This uncertainty about China's future is partly rooted in the difficulty outsiders have in penetrating the mysteries of China's military: its defense posture, weapons acquisitions, force levels, and intentions. There is no commonly agreed figure for the annual defense budget. Estimates range from $7.5 billion (Chinese government) to $50 billion (US Arms Control and Disarmament Agency). To answer such criticisms, China issued its first defense "white paper" last November. Critics called it short on specifics but at least a step in the right direction.

China has cut its armed forces from more than 4 million troops in 1987 to 2.9 million today, and planned reductions should reduce it to 2.5 million. At the same time, it has been acquiring more modern weapons from Russia, including 26 Su-27 fighter-bombers, T-72 main battle tanks, and two Kilo-class attack submarines - with more on order. Russian President Boris Yeltsin plans to visit Beijing in April, when a deal will be signed to sell more fighters to China and transfer the technology to build them.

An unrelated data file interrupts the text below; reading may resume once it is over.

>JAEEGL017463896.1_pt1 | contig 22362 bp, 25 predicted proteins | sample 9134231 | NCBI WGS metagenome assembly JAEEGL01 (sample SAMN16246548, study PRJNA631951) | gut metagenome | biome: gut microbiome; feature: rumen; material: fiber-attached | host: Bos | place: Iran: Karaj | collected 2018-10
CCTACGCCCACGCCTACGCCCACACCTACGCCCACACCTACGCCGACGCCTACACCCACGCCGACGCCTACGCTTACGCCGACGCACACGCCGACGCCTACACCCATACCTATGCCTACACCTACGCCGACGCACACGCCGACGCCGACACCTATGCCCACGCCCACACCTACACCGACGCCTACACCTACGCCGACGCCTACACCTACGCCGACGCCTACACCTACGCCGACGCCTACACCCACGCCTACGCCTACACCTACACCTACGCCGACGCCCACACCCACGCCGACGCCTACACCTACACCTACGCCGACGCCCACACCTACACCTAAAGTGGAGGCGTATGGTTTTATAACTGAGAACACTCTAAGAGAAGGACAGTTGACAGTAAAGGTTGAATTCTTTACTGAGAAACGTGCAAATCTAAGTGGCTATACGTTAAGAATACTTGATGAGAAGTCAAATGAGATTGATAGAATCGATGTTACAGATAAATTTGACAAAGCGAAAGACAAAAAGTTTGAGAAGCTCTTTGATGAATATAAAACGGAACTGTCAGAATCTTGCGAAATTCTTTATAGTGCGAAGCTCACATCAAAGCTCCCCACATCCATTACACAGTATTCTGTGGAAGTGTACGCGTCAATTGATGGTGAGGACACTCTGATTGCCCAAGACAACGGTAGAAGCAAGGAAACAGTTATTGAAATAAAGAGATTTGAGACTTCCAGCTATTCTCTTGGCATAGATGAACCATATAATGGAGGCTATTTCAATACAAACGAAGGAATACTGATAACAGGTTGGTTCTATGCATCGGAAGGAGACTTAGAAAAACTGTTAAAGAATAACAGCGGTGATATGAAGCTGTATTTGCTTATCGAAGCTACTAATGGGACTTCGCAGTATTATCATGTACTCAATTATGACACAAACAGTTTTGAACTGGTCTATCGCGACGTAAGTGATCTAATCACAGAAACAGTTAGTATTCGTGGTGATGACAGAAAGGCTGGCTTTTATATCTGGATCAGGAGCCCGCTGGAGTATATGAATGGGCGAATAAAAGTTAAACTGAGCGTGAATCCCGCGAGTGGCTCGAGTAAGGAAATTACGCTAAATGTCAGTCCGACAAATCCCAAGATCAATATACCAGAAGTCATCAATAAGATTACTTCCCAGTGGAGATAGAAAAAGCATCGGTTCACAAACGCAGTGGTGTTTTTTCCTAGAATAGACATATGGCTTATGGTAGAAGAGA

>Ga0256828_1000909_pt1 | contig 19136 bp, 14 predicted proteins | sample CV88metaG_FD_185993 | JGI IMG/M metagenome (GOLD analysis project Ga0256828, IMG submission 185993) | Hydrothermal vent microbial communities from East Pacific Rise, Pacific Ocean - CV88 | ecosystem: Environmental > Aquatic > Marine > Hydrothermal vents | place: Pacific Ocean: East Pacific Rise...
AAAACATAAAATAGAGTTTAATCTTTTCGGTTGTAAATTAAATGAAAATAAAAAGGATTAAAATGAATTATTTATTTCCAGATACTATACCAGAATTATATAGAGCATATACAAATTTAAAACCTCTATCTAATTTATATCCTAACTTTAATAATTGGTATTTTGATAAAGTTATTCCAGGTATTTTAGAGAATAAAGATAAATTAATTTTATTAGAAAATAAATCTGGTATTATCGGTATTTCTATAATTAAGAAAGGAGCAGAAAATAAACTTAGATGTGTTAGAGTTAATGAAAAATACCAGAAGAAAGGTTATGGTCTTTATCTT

"The recent military exercises off Taiwan showed the People's Liberation Army operating on a scale we haven't seen in 15 years," says Tai Ming Cheung, an analyst for Kim Eng Securities in Hong Kong and a specialist in China's military. "The Chinese are beginning to show the capability of projecting power beyond their shores."

2. Conflicting territorial claims

Significantly, many of China's newest weapons are not deployed opposite Taiwan but in southern Guangdong Province, where they are ideally positioned to assert Beijing's interests and claims in the South China Sea, which is still shown as sovereign Chinese territory on official maps. The Chinese have built a runway large enough to handle Su-27s on Woody Island, a small atoll seized from Vietnam in 1975.